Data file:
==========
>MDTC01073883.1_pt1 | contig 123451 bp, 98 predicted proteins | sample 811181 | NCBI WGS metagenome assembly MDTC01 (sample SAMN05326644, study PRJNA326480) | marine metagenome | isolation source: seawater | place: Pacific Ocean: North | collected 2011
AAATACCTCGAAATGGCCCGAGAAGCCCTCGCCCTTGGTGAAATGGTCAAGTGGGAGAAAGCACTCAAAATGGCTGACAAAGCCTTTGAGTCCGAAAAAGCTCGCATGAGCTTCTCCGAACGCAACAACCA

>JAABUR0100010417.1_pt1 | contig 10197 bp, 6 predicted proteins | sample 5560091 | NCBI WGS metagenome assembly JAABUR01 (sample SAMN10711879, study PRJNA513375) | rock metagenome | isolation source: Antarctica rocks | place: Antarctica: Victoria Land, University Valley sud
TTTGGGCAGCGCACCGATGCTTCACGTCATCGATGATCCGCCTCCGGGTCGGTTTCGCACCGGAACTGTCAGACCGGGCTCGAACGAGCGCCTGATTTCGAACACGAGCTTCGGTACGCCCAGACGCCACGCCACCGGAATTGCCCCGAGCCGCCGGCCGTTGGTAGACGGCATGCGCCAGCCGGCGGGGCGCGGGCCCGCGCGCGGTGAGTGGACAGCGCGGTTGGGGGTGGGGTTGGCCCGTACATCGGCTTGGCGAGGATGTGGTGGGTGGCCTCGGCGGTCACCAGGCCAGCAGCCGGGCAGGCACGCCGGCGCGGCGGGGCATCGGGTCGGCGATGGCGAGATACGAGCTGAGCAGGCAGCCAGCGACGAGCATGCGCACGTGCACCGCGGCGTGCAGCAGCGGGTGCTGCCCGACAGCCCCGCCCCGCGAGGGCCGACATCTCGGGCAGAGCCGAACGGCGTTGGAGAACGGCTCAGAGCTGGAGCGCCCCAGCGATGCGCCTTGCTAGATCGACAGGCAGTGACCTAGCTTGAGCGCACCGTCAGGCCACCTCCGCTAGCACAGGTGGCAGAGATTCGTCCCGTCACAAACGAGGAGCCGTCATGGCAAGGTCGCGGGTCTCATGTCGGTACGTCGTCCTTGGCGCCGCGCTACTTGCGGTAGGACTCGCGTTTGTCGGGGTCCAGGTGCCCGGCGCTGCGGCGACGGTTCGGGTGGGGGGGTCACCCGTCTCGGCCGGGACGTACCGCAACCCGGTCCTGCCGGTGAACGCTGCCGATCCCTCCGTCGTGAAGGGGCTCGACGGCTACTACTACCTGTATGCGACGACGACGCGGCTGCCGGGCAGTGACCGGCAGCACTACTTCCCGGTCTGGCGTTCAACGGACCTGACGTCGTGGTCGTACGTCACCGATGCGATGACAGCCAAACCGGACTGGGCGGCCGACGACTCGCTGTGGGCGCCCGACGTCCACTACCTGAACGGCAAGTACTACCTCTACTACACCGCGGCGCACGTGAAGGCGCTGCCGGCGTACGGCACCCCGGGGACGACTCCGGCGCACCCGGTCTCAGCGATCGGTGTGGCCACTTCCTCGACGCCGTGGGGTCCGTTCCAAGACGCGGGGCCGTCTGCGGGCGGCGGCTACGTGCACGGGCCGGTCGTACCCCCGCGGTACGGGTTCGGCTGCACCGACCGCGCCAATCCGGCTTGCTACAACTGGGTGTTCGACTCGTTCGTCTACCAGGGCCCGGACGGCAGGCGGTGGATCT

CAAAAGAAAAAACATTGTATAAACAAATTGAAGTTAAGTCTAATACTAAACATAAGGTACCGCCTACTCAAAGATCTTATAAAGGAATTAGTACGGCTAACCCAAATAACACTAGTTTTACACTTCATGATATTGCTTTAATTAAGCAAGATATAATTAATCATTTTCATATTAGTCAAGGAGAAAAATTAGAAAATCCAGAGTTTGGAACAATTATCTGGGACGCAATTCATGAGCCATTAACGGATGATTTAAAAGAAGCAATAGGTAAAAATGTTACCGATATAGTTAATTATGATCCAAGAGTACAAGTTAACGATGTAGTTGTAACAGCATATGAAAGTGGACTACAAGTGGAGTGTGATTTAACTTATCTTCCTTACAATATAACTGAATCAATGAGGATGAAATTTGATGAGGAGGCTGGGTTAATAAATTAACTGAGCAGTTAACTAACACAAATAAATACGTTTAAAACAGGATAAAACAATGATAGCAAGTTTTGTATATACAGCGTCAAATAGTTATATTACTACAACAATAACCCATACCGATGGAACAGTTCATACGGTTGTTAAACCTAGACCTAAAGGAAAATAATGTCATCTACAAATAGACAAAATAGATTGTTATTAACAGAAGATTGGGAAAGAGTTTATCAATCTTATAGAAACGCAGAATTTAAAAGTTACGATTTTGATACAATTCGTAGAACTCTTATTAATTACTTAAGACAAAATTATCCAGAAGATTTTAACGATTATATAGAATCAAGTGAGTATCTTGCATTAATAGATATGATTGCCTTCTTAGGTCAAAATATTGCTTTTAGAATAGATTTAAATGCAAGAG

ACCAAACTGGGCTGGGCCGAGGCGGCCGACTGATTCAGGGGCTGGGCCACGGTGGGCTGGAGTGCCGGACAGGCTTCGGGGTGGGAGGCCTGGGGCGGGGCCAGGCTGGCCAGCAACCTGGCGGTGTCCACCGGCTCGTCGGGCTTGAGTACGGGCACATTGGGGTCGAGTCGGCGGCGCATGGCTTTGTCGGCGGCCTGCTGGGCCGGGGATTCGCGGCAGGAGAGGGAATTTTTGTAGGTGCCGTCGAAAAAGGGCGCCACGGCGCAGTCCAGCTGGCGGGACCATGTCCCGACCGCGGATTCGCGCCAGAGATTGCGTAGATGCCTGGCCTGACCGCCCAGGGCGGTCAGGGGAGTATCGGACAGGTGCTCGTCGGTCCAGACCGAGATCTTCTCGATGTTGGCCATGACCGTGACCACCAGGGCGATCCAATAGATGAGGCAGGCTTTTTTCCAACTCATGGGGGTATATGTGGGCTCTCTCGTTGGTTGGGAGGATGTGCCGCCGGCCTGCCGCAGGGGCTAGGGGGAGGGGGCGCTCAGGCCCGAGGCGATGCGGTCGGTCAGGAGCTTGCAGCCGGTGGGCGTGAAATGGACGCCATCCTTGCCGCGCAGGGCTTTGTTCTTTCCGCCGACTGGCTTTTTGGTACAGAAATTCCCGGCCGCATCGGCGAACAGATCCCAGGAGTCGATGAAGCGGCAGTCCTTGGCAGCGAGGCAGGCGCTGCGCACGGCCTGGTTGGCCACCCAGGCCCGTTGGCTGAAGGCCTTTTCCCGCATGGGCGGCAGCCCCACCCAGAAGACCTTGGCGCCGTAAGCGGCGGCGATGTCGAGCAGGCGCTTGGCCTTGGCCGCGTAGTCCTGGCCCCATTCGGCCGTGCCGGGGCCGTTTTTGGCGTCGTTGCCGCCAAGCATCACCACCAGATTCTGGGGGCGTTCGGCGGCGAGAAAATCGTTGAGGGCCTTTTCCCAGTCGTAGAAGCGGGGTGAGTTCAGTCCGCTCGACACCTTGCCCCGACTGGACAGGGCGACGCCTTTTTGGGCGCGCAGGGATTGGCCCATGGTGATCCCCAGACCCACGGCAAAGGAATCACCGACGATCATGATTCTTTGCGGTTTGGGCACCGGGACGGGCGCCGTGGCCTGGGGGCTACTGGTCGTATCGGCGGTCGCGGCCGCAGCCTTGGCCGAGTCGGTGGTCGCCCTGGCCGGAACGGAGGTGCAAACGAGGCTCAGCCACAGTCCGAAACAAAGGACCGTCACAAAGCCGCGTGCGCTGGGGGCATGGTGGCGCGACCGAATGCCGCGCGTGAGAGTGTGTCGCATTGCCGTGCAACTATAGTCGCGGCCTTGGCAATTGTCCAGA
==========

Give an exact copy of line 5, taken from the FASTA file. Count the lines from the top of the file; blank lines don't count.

CAAAAGAAAAAACATTGTATAAACAAATTGAAGTTAAGTCTAATACTAAACATAAGGTACCGCCTACTCAAAGATCTTATAAAGGAATTAGTACGGCTAACCCAAATAACACTAGTTTTACACTTCATGATATTGCTTTAATTAAGCAAGATATAATTAATCATTTTCATATTAGTCAAGGAGAAAAATTAGAAAATCCAGAGTTTGGAACAATTATCTGGGACGCAATTCATGAGCCATTAACGGATGATTTAAAAGAAGCAATAGGTAAAAATGTTACCGATATAGTTAATTATGATCCAAGAGTACAAGTTAACGATGTAGTTGTAACAGCATATGAAAGTGGACTACAAGTGGAGTGTGATTTAACTTATCTTCCTTACAATATAACTGAATCAATGAGGATGAAATTTGATGAGGAGGCTGGGTTAATAAATTAACTGAGCAGTTAACTAACACAAATAAATACGTTTAAAACAGGATAAAACAATGATAGCAAGTTTTGTATATACAGCGTCAAATAGTTATATTACTACAACAATAACCCATACCGATGGAACAGTTCATACGGTTGTTAAACCTAGACCTAAAGGAAAATAATGTCATCTACAAATAGACAAAATAGATTGTTATTAACAGAAGATTGGGAAAGAGTTTATCAATCTTATAGAAACGCAGAATTTAAAAGTTACGATTTTGATACAATTCGTAGAACTCTTATTAATTACTTAAGACAAAATTATCCAGAAGATTTTAACGATTATATAGAATCAAGTGAGTATCTTGCATTAATAGATATGATTGCCTTCTTAGGTCAAAATATTGCTTTTAGAATAGATTTAAATGCAAGAG